A dreamy phone date

Seeking insight into your subconscious? It's your lucky day. Just place a call to the School of Metaphysics.

April 25, 1999|By Sarah Pekkanen | Sarah Pekkanen,Sun Staff

Babies do it. So do businessmen. Your fifth-grade teacher did it, too. Some of us swear we never do it, but we're lying. Freud certainly did it -- and he was really, really interested in it.

We're talking about dreaming, of course -- and not those delicious daytime fantasies about the speech you'll give your boss when the Powerball gods finally smile upon you. It wouldn't take a psychiatrist to uncover the root cause of that reverie. No, we speak of the nocturnal visions that flit up from the deepest layers of your subconscious, which can be far more perplexing.

Are you hopelessly twisted if you dream that you're arguing with your mother -- and she's wearing a diaper? And why do you always end up giving that big speech naked?

The bad news, perhaps, according to the School of Metaphysics, a tiny, nonprofit institute in Missouri that has interpreted dreams for 25 years, is that all dreams are significant. The good news? The meaning of your dreams is probably very different from what you think it is.

Take Paul Blosser, who was vice president of a financial services company when he began suffering recurring dreams about his teeth.

"I'd be talking to someone and they'd all fall out in my hands," he said. "It was so gross and disgusting -- I couldn't understand it."

Much to his relief, Blosser learned that teeth represent "the mental tools we have to ... learn and grow from." Clearly, he wasn't using those tools well, he says. That knowledge inspired him to quit his job and start his own computer consultancy.

Blosser is now a teacher at the School of Metaphysics, which offers a doctorate in metaphysics -- the study of the nature of being or reality -- but is not accredited. According to its literature, the school aims to help its 100-plus students access the 90 percent of brain power that goes unused -- and dream interpretation plays a big role in that goal.

While all this might seem a bit heavy, dream interpretation doesn't have to mean an upheaval. In some cases, it can provide simple reassurance.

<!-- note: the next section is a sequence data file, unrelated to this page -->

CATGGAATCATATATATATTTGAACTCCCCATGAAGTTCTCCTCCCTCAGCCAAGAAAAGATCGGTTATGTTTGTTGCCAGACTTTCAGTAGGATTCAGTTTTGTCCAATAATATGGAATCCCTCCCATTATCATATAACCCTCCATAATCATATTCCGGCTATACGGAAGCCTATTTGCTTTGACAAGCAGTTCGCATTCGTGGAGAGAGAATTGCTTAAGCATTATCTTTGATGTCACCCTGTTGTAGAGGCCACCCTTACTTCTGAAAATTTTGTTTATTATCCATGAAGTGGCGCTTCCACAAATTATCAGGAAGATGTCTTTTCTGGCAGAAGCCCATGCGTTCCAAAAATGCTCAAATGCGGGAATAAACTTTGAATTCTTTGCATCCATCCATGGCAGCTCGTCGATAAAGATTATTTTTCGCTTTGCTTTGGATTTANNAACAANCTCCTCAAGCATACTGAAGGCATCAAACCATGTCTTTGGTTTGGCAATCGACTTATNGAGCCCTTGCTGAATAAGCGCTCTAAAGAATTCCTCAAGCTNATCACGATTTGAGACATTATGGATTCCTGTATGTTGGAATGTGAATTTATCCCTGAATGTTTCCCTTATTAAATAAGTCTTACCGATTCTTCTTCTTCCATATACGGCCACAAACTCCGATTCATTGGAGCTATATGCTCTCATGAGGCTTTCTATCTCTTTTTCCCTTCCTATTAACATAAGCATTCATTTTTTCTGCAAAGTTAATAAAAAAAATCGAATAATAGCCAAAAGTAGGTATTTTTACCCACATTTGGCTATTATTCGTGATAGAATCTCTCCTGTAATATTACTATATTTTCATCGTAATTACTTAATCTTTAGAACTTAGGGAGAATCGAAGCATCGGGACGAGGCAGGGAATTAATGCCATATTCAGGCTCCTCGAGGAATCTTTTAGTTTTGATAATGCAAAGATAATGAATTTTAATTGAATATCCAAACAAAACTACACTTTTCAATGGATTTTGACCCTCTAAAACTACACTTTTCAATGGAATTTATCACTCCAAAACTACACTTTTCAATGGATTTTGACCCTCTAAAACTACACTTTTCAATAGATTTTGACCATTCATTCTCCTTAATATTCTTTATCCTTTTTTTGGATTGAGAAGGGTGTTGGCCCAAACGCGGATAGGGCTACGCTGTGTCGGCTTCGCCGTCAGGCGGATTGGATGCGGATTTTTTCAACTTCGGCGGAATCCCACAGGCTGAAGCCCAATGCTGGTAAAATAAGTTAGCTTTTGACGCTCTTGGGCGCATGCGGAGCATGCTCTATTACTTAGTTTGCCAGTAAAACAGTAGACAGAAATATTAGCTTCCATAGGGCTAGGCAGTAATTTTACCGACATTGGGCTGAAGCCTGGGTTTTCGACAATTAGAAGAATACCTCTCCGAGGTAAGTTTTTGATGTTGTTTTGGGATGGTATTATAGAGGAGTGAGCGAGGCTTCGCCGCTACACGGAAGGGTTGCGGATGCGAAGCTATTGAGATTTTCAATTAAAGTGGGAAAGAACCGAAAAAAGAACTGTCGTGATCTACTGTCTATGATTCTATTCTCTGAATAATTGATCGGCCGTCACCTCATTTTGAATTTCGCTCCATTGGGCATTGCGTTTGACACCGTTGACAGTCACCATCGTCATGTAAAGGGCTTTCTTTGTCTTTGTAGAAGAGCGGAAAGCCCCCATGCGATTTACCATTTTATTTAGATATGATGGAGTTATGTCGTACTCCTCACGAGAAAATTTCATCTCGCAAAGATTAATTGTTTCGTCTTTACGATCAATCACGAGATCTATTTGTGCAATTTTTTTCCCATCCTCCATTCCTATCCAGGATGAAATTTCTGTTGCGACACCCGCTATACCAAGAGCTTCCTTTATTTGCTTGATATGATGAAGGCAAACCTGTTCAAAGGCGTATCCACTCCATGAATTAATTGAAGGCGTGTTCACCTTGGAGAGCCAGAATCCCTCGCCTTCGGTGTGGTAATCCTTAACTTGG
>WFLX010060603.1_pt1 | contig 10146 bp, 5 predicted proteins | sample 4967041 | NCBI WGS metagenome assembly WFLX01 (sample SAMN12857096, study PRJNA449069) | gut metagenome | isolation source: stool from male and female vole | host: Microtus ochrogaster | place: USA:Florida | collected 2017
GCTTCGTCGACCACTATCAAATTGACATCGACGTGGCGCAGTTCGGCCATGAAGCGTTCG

Someone who dreams their spouse is cheating on them "needs to be committed to themselves and their own ideals," Blosser says. "It's not about their spouse at all." And people disturbed by dreams about killing someone may be merely going through a change.

"Everybody dreams, and everybody has some kind of experience with dreams -- good, bad or otherwise -- and they want to understand," Blosser said.

And the School of Metaphysics wants to help.

This weekend, as it has each April for the last several years, it will staff a National Dream Hotline. Its "dream interpreters" will help callers (at 417-345-8411) decode their dreams' symbols and what they might mean.

They do not, the school emphasizes, offer counseling. That's because a dream's significance must be determined by the dreamer.

"The dreams are in symbols, and they tell you about your attitudes," say school officials. "They are not telling you about the literal events in your life."

The lines are open tonight until midnight Central time (that's 1 a.m. in Baltimore). But be forewarned: Last year, more than 1,000 callers jammed the phone lines. While waiting your turn, it might be smart to keep a cup of strong coffee handy, just so you don't drift off into dreamland.

Do-it-yourself dream analysis

Feel like playing Freud? Here are the hidden meanings of some common dream symbols, according to the School of Metaphysics:

Car or small truck: The physical body

Animals: Habits

Mansion: The mind

Baby: A new idea

Food: Knowledge

Mountain: A challenge or obstacle

Nakedness: Openness and honesty

Roads: The dreamer's direction in life

Hands: Purpose

Death: Change

If you can't get through to the National Dream Hotline, the school also has a Web site -- www.som.org/symbols.htm -- that lists more dream symbols, common questions about dreams, and a "dream of the month" that you can try to decipher.

Pub Date: 04/25/99

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